“Therefore the sage places himself in the background,
but finds himself in the foreground.
He puts himself away, and yet he always remains.
Is it not because he has no personal interest?
This is the reason why his personal interests are fulfilled.”
(Lao Tzu, Ch.7 transl. by Wing-Tsit Chan)
The painting techniques that refer to paint brush movements are especially important in the Chinese painting, as well as in the calligraphy. The painting standards were not strictly given before; they were more of established techniques of drawing. The painters were never “just” painters. This opens a new dimension of the Chinese culture. To become an artist is much more than to know the paintbrush movements, To be an artist means to know the literature – the classics, philosophy, history, tradition, and to be a poet. The spiritual level is not only significant, it is crucial. To know the literature means to read philosophy, which is one and the same, to know the tradition means to know one’s own history, to write poetry means to be skillful in calligraphy. The expert in nay field has achieved a skill with perception and inner balance, which enables him to express himself creatively. Thus, the wise man is involved in an art as a rule, and at least in ancient China, the top artist is knowledgeable in wise teachings as a rule. The one who knows his origin knows the laws of the Nature, the natural courses of the World, the Reason of everything that exists, knows that he is part of the Universe, and it is Nothing. It is a spontaneous result of the Nature, its work, same as itself.
Each segment of the world, and therefore the art is represents, is an expression not so much of itself, but of the changes and transformations, some of which are visible from the “outside”, some from the “inside”. And what is a precondition of all changes is the eternally unchangeable, everything happens in it, more specifically with it.
Tao is unchangeable, but what is the reason are the two basic polarizing principles Yin and Yang, they make the living nature of everything that exists. “This immense web consisting of rolling change does not itself change. It is the ‘un-carved block’ devoid of definable shape, the ‘mother’, matrix of time, including both ‘being’ and ‘not being’, the present, future and vanished past – the Great Whole of continuous duration, infinite space and infinite change.” (Legeza, 1975, p.11)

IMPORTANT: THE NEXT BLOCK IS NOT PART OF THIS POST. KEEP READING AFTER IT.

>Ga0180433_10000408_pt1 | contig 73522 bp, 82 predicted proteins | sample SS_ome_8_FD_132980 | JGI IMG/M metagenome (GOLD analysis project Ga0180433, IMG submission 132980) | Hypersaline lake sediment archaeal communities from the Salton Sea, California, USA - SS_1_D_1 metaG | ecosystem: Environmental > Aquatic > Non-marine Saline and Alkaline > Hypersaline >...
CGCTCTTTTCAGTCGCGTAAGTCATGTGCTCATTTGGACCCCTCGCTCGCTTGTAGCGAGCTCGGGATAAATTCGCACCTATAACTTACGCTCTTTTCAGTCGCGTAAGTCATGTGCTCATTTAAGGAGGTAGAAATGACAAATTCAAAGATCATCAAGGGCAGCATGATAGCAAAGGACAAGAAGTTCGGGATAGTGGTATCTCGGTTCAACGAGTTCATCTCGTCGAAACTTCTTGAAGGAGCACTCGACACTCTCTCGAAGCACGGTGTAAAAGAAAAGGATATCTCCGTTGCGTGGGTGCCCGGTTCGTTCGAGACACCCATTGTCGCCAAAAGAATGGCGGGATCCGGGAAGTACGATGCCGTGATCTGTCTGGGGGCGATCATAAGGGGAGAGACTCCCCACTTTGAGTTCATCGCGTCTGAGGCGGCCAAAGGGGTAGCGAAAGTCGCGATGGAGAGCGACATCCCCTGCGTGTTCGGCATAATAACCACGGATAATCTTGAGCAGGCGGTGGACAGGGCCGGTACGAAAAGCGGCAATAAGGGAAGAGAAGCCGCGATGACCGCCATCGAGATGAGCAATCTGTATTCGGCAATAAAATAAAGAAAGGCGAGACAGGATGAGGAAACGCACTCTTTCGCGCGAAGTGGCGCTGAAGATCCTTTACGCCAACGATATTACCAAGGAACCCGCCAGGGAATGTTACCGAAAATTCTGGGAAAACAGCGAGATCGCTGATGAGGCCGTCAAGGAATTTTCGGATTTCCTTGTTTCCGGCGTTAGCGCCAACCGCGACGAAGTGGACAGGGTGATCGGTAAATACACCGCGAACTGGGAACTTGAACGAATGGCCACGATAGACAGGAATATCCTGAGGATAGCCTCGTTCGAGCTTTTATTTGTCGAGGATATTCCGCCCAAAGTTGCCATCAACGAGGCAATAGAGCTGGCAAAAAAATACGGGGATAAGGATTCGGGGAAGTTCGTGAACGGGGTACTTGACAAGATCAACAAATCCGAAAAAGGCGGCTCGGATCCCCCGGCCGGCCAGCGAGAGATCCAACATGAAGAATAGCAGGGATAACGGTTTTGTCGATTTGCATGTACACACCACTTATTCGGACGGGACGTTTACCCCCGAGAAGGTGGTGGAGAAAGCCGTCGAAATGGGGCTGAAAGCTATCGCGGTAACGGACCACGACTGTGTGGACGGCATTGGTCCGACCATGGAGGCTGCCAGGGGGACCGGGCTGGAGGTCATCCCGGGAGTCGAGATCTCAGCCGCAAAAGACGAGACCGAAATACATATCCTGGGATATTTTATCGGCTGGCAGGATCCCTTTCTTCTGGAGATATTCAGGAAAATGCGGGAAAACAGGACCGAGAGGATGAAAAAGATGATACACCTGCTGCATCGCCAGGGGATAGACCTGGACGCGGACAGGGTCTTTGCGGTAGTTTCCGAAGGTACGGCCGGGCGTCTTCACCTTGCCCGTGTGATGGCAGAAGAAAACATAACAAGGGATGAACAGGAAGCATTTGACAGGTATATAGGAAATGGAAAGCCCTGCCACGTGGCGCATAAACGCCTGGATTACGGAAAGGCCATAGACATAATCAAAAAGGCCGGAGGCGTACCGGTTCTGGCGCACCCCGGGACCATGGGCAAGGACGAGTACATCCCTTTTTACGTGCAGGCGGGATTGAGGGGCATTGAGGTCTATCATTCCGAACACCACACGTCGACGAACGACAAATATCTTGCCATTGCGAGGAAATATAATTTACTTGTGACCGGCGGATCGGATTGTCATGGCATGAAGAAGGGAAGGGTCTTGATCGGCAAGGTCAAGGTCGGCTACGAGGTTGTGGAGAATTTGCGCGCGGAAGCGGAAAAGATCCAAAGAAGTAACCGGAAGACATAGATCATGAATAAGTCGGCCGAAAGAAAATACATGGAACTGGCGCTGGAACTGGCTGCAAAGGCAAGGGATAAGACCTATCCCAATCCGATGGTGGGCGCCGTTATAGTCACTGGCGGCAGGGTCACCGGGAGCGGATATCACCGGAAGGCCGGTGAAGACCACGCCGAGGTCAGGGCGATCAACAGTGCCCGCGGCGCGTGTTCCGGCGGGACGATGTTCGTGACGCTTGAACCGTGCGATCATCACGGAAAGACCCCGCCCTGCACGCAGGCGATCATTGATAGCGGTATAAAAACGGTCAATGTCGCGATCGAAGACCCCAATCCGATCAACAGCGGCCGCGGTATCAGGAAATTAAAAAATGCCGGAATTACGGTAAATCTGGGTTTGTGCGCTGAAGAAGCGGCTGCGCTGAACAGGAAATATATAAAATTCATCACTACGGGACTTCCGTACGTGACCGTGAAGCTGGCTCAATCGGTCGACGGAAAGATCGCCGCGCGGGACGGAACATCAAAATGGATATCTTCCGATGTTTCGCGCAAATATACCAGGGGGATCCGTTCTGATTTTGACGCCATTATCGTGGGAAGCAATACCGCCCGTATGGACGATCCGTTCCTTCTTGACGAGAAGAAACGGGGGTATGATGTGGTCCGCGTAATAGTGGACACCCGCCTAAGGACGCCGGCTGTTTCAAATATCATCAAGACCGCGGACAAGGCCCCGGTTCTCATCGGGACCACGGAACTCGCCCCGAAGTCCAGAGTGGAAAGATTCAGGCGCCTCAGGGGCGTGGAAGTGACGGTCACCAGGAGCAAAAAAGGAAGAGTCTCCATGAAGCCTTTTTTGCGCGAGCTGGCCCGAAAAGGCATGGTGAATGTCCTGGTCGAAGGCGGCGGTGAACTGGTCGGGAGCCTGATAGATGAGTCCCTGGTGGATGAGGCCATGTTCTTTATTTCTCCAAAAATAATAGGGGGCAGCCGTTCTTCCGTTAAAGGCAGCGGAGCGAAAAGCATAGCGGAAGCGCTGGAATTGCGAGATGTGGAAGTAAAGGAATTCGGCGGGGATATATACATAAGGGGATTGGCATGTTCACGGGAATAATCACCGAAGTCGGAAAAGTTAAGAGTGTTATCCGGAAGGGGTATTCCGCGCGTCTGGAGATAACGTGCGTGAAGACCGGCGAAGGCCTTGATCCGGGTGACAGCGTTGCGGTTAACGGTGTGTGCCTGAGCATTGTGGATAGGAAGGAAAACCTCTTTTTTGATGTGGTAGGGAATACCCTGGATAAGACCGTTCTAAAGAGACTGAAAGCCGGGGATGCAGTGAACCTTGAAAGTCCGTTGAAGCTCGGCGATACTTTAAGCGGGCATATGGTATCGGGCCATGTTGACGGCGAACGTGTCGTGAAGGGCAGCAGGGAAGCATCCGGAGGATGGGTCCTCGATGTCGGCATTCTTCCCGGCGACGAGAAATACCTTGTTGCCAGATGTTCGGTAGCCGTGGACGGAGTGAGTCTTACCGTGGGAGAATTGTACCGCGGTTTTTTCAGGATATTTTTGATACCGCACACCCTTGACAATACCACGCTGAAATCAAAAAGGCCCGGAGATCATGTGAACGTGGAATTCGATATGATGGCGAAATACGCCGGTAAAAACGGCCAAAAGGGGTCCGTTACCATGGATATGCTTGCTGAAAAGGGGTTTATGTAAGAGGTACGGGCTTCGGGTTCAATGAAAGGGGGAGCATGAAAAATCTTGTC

Therefore the portrayal of harmony is not only a bare reconstruction, it means creation of harmony, in a new dimension. It must not be fixed in the two dimensionality of the drawing, the eternal dynamic game of Yin and Yang also continues here. K.K. Inada, defining the Chinese painting as asymmetric, behind the duality of the appearance, symmetric, says: “We are able to conclude that perception is not merely a one– or two– or even three-dimensional phenomenon but has deep grounding in the being-nonbeing dynamics, thus revealing its natural fullness and completeness at all time, however unconscious we may be to the elements of the process.” (Inada, 1997)
The spirit of Zen and the spontaneity of the wu-wei is reflected in the painting technique as well. The stressed intuition and spontaneity in the philosophical teachings is also dominant in the painting. This painting technique is practically self-limiting, because it implies a minimum form and minimum color, and maximum intensity of expression (Michael, 1994, p.131). As little action and acting as possible is the basic principle. This is especially representative in the Zen Buddhist painting, where the scarceness in the moves is brought to extreme. The brush is left to paint itself. Every touch of the brush on the paper is the moment of concentration of the spirit. The impression of the artist is expressed immediately and directly, without thinking. The sharpened spirit acts with each single move of the brush, without mistakes, because the corrections are not only allowed, they are impossible, the missed moment of inspiration can not be “corrected”.